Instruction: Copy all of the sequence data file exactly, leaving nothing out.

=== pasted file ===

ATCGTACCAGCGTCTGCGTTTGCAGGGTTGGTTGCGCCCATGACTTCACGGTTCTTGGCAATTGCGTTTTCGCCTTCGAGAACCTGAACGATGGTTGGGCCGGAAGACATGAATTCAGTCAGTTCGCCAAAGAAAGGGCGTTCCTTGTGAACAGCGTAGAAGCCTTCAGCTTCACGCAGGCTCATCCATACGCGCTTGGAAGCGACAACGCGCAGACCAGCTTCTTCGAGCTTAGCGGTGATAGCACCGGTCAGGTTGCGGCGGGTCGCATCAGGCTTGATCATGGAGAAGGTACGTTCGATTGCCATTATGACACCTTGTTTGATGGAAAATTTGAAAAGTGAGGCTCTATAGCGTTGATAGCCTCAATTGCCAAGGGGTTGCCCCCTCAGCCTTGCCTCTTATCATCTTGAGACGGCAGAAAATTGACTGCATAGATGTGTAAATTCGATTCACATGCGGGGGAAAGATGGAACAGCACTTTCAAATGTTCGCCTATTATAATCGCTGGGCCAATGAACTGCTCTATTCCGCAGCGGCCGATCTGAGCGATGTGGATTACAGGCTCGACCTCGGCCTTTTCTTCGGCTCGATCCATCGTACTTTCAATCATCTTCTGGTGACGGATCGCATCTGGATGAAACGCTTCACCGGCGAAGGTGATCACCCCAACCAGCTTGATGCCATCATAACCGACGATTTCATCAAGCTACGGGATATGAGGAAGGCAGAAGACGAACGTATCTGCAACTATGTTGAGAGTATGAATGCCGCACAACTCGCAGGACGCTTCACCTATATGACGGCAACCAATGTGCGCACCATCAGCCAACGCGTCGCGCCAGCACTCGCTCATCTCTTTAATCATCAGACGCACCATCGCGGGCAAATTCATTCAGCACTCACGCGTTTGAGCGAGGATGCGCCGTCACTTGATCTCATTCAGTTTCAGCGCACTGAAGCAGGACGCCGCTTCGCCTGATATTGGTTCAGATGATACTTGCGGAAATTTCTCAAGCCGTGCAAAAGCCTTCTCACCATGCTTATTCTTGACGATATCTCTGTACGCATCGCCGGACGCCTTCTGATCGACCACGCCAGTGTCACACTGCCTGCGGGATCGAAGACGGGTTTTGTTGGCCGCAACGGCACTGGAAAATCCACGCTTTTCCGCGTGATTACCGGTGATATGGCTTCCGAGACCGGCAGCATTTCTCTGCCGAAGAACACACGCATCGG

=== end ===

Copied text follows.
ATCGTACCAGCGTCTGCGTTTGCAGGGTTGGTTGCGCCCATGACTTCACGGTTCTTGGCAATTGCGTTTTCGCCTTCGAGAACCTGAACGATGGTTGGGCCGGAAGACATGAATTCAGTCAGTTCGCCAAAGAAAGGGCGTTCCTTGTGAACAGCGTAGAAGCCTTCAGCTTCACGCAGGCTCATCCATACGCGCTTGGAAGCGACAACGCGCAGACCAGCTTCTTCGAGCTTAGCGGTGATAGCACCGGTCAGGTTGCGGCGGGTCGCATCAGGCTTGATCATGGAGAAGGTACGTTCGATTGCCATTATGACACCTTGTTTGATGGAAAATTTGAAAAGTGAGGCTCTATAGCGTTGATAGCCTCAATTGCCAAGGGGTTGCCCCCTCAGCCTTGCCTCTTATCATCTTGAGACGGCAGAAAATTGACTGCATAGATGTGTAAATTCGATTCACATGCGGGGGAAAGATGGAACAGCACTTTCAAATGTTCGCCTATTATAATCGCTGGGCCAATGAACTGCTCTATTCCGCAGCGGCCGATCTGAGCGATGTGGATTACAGGCTCGACCTCGGCCTTTTCTTCGGCTCGATCCATCGTACTTTCAATCATCTTCTGGTGACGGATCGCATCTGGATGAAACGCTTCACCGGCGAAGGTGATCACCCCAACCAGCTTGATGCCATCATAACCGACGATTTCATCAAGCTACGGGATATGAGGAAGGCAGAAGACGAACGTATCTGCAACTATGTTGAGAGTATGAATGCCGCACAACTCGCAGGACGCTTCACCTATATGACGGCAACCAATGTGCGCACCATCAGCCAACGCGTCGCGCCAGCACTCGCTCATCTCTTTAATCATCAGACGCACCATCGCGGGCAAATTCATTCAGCACTCACGCGTTTGAGCGAGGATGCGCCGTCACTTGATCTCATTCAGTTTCAGCGCACTGAAGCAGGACGCCGCTTCGCCTGATATTGGTTCAGATGATACTTGCGGAAATTTCTCAAGCCGTGCAAAAGCCTTCTCACCATGCTTATTCTTGACGATATCTCTGTACGCATCGCCGGACGCCTTCTGATCGACCACGCCAGTGTCACACTGCCTGCGGGATCGAAGACGGGTTTTGTTGGCCGCAACGGCACTGGAAAATCCACGCTTTTCCGCGTGATTACCGGTGATATGGCTTCCGAGACCGGCAGCATTTCTCTGCCGAAGAACACACGCATCGG